William Greenleaf, Postdoctoral Faculty Sponsor
Organization of the human intestine at single-cell resolution.
2023; 619 (7970): 572-584
The intestine is a complex organ that promotes digestion, extracts nutrients, participates in immune surveillance, maintains critical symbiotic relationships with microbiota and affects overall health1. The intesting has a length of over nine metres, along which there are differences in structure and function2. The localization of individual cell types, cell type development trajectories and detailed cell transcriptional programs probably drive these differences in function. Here, to better understand these differences, we evaluated the organization of single cells using multiplexed imaging and single-nucleus RNA and open chromatin assays across eight different intestinal sites from nine donors. Through systematic analyses, we find cell compositions that differ substantially across regions of the intestine and demonstrate the complexity of epithelial subtypes, and find that the same cell types are organized into distinct neighbourhoods and communities, highlighting distinct immunological niches that are present in the intestine. We also map gene regulatory differences in these cells that are suggestive of a regulatory differentiation cascade, and associate intestinal disease heritability with specific cell types. These results describe the complexity of the cell composition, regulation and organization for this organ, and serve as an important reference map for understanding human biology and disease.
View details for DOI 10.1038/s41586-023-05915-x
View details for PubMedID 37468586
View details for PubMedCentralID PMC10356619
Sequence determinants of human gene regulatory elements.
DNA can determine where and when genes are expressed, but the full set of sequence determinants that control gene expression is unknown. Here, we measured the transcriptional activity of DNA sequences that represent an ~100 times larger sequence space than the human genome using massively parallel reporter assays (MPRAs). Machine learning models revealed that transcription factors (TFs) generally act in an additive manner with weak grammar and that most enhancers increase expression from a promoter by a mechanism that does not appear to involve specific TF-TF interactions. The enhancers themselves can be classified into three types: classical, closed chromatin and chromatin dependent. We also show that few TFs are strongly active in a cell, with most activities being similar between cell types. Individual TFs can have multiple gene regulatory activities, including chromatin opening and enhancing, promoting and determining transcription start site (TSS) activity, consistent with the view that the TF binding motif is the key atomic unit of gene expression.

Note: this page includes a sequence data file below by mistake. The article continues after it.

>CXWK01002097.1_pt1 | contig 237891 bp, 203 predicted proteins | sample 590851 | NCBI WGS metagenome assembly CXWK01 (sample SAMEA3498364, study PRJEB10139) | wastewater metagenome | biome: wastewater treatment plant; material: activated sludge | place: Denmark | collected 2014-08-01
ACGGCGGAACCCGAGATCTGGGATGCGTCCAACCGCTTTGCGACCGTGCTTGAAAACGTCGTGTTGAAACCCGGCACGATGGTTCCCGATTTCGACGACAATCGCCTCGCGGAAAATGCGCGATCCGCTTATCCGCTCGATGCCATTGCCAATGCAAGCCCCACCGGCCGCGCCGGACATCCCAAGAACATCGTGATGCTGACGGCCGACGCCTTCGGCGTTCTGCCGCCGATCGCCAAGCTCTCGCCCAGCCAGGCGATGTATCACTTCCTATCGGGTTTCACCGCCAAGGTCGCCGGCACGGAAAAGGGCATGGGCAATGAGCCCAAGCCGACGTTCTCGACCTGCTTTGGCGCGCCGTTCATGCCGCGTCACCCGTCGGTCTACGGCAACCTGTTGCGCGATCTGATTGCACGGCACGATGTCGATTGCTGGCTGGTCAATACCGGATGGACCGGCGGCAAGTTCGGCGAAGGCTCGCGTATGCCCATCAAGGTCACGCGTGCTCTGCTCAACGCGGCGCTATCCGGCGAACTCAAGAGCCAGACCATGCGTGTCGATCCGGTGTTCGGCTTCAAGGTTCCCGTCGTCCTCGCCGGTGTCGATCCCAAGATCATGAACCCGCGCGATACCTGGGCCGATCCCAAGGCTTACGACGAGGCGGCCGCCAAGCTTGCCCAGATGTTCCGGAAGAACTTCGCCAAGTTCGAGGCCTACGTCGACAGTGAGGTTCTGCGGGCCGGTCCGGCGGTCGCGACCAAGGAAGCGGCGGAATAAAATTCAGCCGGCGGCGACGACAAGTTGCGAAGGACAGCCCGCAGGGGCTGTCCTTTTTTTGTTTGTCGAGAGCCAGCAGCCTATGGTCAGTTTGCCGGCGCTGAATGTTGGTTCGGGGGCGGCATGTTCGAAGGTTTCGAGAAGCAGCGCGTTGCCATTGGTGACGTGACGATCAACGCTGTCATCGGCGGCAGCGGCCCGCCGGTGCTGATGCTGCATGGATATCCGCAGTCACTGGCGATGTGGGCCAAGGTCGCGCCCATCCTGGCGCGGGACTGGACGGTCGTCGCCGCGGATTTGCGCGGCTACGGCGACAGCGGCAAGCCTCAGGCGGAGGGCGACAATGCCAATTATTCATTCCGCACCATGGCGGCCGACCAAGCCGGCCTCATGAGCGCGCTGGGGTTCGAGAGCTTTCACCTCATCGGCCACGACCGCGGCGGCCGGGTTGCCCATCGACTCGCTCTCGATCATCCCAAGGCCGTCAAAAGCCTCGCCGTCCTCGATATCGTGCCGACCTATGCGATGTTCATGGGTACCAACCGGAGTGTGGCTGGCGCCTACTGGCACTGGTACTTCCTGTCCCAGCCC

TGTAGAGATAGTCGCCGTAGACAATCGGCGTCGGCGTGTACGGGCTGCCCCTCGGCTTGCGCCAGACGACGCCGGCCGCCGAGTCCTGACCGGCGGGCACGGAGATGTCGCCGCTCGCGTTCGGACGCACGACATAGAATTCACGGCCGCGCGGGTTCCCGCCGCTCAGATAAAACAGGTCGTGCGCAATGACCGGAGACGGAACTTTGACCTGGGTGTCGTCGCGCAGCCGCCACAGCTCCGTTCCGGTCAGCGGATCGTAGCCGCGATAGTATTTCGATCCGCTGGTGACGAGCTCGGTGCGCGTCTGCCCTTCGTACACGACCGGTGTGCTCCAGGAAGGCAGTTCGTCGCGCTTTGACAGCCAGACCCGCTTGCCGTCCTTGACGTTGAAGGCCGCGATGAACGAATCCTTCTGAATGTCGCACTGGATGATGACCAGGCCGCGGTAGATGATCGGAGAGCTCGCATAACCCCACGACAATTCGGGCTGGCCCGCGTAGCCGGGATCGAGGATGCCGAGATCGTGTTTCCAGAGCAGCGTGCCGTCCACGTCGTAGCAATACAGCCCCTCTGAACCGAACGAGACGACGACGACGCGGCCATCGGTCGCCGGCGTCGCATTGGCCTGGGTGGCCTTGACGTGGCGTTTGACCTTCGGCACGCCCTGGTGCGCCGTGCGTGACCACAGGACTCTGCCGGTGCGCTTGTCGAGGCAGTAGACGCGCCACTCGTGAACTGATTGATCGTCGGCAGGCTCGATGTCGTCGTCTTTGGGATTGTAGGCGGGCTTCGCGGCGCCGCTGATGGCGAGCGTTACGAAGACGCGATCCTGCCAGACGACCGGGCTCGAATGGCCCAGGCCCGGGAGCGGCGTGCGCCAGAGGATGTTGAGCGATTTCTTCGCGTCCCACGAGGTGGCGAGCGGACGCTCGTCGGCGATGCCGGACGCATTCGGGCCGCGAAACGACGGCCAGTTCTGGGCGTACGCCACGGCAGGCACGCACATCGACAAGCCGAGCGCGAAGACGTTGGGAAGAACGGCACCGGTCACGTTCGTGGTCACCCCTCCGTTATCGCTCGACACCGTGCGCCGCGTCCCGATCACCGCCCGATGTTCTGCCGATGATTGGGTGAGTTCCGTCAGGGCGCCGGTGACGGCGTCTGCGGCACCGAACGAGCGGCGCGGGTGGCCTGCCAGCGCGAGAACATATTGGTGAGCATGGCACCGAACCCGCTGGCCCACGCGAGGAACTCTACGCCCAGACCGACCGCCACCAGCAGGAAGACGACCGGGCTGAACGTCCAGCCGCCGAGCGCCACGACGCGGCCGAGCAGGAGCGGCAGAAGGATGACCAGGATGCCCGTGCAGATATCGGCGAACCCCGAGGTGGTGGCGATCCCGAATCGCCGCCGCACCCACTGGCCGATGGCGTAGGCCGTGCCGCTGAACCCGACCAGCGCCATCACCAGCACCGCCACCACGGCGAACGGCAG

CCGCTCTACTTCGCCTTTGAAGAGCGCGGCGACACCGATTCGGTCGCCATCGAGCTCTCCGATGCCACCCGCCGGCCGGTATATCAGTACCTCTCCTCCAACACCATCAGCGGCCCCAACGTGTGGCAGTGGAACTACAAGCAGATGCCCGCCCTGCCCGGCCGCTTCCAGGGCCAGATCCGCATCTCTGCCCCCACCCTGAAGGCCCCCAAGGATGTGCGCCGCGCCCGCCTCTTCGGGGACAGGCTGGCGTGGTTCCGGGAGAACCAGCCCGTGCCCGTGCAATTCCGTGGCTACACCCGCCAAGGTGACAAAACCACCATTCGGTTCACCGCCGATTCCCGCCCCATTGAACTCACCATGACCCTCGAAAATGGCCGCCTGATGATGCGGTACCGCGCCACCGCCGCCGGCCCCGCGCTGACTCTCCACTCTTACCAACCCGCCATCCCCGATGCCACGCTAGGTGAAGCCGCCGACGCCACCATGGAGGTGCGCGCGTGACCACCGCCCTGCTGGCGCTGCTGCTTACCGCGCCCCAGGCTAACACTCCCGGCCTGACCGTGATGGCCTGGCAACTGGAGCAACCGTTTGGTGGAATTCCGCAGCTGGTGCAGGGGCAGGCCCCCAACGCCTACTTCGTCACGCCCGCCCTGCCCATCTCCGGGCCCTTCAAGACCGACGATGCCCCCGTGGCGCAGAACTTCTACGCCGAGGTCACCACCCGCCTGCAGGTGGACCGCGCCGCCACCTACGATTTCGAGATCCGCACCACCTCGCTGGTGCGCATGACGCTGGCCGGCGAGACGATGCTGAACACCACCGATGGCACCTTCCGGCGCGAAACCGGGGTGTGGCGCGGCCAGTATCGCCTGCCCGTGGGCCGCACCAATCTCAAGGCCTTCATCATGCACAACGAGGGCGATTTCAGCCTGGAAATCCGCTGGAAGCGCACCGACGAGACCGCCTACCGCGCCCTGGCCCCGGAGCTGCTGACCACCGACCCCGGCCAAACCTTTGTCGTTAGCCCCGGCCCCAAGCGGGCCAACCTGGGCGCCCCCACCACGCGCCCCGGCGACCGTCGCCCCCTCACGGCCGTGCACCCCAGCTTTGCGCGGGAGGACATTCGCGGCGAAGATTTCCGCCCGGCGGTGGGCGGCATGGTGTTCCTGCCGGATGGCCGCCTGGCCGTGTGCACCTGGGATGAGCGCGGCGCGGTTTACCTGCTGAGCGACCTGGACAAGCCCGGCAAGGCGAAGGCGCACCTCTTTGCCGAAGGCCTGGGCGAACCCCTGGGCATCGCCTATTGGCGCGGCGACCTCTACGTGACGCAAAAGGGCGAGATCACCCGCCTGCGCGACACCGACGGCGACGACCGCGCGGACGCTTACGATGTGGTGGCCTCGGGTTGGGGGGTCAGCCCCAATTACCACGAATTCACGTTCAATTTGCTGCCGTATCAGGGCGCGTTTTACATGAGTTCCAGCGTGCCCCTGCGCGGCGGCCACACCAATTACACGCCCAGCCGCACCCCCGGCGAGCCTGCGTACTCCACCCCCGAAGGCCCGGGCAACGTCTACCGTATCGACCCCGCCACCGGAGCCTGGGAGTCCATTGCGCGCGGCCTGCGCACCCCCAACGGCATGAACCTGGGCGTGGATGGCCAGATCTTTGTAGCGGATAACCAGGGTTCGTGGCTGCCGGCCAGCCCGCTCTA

View details for DOI 10.1038/s41588-021-01009-4
View details for PubMedID 35190730
Multi-omic profiling reveals widespread dysregulation of innate immunity and hematopoiesis in COVID-19.
The Journal of experimental medicine
2021; 218 (8)
Our understanding of protective versus pathological immune responses to SARS-CoV-2, the virus that causes coronavirus disease 2019 (COVID-19), is limited by inadequate profiling of patients at the extremes of the disease severity spectrum. Here, we performed multi-omic single-cell immune profiling of 64 COVID-19 patients across the full range of disease severity, from outpatients with mild disease to fatal cases. Our transcriptomic, epigenomic, and proteomic analyses revealed widespread dysfunction of peripheral innate immunity in severe and fatal COVID-19, including prominent hyperactivation signatures in neutrophils and NK cells. We also identified chromatin accessibility changes at NF-kappaB binding sites within cytokine gene loci as a potential mechanism for the striking lack of pro-inflammatory cytokine production observed in monocytes in severe and fatal COVID-19. We further demonstrated that emergency myelopoiesis is a prominent feature of fatal COVID-19. Collectively, our results reveal disease severity-associated immune phenotypes in COVID-19 and identify pathogenesis-associated pathways that are potential targets for therapeutic intervention.
View details for DOI 10.1084/jem.20210582
View details for PubMedID 34128959
BMP10 Signaling Promotes the Development of Endocardial Cells from Human Pluripotent Stem Cell-Derived Cardiovascular Progenitors.
Cell stem cell
The embryonic endocardium is essential for early heart development as it functions to induce trabecular myocardium, the first heart tissue to form, and is the source of the cells that make up the valves and a portion of the coronary vasculature. With this potential, human endocardial cells could provide unique therapeutic opportunities that include engineering biological valves and cell-based therapy strategies to replace coronary vasculature in damaged hearts. To access human endocardial cells, we generated a human pluripotent stem cell (hPSC)-derived endothelial population that displays many characteristics of endocardium, including expression of the cohort of genes that identifies this lineage in vivo, the capacity to induce a trabecular fate in immature cardiomyocytes in vitro, and the ability to undergo an endothelial-to-mesenchymal transition. Analyses of the signaling pathways required for development of the hPSC-derived endocardial cells identified a novel role for BMP10 in the specification of this lineage from cardiovascular mesoderm.
View details for DOI 10.1016/j.stem.2020.10.003
View details for PubMedID 33142114